If you need to see a specialist you don’t need a referral from your doctor. Specialists generally have waiting lists, but if it’s urgent you can usually pay to see a private specialist and claim up to 85 per cent of the cost from IKA afterwards. Free home visits by doctors are uncommon, although you can arrange one for a small fee.
Emergency treatment is free to all nationalities in public hospitals and there are outpatient clinics (yatr’a) attached to hospitals in rural areas. They’re typically open from 8am to noon and treat minor health problems and it’s often easier to obtain prompt emergency treatment here than at a public hospital.
There are 24-hour emergency hospitals in major towns and on the large islands, and private hospitals and clinics in major towns and resort areas. English-speaking Greek doctors and foreign doctors practise in resort areas and major cities, and advertise in the local expatriate press. In a medical emergency you should phone 166 for an ambulance.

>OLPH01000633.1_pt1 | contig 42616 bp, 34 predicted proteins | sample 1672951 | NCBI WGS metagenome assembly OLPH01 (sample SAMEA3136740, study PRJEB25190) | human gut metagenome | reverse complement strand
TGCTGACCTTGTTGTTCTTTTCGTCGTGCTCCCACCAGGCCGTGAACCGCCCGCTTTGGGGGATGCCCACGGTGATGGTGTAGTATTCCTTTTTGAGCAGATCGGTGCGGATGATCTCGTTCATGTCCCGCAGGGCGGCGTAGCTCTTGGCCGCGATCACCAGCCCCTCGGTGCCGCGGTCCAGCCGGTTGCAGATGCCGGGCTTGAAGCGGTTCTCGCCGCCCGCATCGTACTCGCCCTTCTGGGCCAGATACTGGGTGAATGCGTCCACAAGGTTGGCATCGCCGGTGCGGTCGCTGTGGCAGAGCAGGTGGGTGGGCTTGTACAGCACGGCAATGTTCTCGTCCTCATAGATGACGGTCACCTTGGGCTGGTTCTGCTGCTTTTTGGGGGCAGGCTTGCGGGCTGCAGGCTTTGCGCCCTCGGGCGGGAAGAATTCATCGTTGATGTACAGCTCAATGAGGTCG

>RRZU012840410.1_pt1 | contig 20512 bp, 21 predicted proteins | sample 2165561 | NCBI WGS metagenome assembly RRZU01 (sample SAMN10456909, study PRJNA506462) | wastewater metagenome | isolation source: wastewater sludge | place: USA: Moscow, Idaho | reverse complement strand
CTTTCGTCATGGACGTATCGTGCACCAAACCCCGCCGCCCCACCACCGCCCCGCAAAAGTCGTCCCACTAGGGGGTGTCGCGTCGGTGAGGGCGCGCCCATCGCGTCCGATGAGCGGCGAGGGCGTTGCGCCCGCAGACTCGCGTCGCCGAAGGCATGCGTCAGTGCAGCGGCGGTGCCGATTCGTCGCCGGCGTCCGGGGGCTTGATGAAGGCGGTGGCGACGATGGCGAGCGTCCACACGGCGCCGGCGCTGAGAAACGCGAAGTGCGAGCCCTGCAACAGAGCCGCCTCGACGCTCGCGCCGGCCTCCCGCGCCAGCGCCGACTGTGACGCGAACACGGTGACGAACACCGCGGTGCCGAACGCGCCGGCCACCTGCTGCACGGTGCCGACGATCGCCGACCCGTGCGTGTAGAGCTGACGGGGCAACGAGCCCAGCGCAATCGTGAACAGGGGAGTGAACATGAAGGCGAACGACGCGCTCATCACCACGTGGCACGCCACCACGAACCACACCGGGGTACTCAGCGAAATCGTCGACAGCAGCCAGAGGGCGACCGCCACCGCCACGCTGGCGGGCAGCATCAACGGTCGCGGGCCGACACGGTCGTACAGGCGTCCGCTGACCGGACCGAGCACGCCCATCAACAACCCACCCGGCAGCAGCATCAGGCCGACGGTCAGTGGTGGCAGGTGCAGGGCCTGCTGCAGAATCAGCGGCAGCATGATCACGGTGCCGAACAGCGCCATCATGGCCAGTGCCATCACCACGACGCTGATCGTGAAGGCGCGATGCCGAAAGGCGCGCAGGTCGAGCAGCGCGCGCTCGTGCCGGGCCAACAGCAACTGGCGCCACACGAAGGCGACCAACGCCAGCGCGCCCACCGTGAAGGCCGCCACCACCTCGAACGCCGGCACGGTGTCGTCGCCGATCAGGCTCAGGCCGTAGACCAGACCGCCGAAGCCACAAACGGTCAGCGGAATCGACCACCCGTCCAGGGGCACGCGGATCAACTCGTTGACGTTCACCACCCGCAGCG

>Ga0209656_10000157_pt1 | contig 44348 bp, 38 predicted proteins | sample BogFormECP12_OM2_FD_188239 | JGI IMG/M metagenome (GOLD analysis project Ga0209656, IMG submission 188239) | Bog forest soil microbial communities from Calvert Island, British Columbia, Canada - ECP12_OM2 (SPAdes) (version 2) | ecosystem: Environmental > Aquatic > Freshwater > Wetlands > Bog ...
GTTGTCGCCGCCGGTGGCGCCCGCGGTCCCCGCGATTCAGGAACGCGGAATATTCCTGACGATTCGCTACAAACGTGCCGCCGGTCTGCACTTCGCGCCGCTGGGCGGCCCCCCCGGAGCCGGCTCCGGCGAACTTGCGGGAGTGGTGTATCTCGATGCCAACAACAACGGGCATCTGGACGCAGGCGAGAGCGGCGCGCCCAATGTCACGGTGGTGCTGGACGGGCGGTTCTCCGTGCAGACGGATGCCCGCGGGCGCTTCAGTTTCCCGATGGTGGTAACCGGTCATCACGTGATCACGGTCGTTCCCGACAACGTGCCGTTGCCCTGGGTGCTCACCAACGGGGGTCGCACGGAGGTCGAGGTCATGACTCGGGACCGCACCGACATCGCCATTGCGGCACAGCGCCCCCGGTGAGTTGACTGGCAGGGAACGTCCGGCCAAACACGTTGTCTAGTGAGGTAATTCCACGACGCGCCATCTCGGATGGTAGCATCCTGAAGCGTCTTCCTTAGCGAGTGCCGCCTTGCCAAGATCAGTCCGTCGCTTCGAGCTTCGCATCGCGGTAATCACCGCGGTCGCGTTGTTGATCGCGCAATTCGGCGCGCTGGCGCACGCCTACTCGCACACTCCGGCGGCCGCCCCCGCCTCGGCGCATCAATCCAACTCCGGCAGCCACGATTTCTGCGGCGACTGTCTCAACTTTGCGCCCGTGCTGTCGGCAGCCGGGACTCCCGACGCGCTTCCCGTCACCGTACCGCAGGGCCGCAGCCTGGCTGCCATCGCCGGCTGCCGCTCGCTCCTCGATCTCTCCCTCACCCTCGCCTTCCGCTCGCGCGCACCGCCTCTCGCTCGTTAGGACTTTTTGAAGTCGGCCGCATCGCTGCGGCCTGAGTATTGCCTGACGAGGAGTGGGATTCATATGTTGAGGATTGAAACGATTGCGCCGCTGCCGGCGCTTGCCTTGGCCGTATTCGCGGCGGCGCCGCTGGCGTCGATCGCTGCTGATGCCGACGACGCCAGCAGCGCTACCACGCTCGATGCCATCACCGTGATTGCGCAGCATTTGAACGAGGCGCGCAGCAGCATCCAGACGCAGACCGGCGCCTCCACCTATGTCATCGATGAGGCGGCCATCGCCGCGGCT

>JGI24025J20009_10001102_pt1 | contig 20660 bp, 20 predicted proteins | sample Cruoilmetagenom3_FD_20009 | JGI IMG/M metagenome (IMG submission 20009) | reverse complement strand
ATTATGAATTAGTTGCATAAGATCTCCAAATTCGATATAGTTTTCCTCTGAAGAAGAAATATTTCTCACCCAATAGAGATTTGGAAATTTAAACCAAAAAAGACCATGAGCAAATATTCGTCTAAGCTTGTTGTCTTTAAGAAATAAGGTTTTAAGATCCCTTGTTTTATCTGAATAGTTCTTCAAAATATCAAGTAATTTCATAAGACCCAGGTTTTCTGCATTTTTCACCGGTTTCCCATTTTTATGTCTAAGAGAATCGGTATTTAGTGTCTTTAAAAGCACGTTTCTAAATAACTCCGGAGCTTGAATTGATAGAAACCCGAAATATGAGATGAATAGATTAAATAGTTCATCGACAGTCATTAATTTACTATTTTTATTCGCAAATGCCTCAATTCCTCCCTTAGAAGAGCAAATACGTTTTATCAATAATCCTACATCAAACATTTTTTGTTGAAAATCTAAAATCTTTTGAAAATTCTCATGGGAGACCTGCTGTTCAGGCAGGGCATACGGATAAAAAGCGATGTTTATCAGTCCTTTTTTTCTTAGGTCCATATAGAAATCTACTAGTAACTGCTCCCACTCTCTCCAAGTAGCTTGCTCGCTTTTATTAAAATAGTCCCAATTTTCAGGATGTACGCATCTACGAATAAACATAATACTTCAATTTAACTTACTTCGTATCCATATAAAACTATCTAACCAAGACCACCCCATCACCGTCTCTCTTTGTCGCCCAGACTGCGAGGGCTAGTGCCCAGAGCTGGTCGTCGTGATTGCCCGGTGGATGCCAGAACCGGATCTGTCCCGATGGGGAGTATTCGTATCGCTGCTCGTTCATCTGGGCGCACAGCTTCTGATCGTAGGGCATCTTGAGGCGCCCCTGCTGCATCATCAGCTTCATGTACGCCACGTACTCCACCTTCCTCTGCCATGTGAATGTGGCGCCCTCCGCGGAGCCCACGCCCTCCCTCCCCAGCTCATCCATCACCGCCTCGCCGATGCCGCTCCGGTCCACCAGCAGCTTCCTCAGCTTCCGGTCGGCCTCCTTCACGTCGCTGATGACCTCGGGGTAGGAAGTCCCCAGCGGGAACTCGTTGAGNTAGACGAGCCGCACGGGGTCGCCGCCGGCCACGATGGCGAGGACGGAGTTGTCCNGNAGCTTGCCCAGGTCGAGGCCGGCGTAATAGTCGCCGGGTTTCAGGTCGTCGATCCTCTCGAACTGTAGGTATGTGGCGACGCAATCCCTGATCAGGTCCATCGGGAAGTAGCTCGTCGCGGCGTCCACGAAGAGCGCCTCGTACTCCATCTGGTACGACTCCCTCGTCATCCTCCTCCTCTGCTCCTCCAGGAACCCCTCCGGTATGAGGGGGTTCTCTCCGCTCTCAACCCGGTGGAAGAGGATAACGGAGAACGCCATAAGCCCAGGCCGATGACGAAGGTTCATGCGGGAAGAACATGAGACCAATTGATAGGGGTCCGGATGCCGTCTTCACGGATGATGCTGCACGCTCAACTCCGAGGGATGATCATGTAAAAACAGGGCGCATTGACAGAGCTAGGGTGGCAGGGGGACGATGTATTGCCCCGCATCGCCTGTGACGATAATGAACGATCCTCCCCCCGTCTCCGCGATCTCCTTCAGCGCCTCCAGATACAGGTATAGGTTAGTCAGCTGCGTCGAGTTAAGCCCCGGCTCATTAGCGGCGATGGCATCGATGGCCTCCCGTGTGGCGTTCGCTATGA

Pharmacists are highly qualified in Greece and you can obtain treatment for minor ailments at chemists ( farmak’o) as well as medical advice. In larger towns and resort areas, pharmacists often speak English.
Pharmacies aren’t usually open in the afternoon or at weekends, but a duty roster is posted in pharmacy windows and published in the local press indicating the nearest pharmacy that's open outside normal business hours.
Homeopathic remedies are widespread and there are homeopathic pharmacies in most large towns.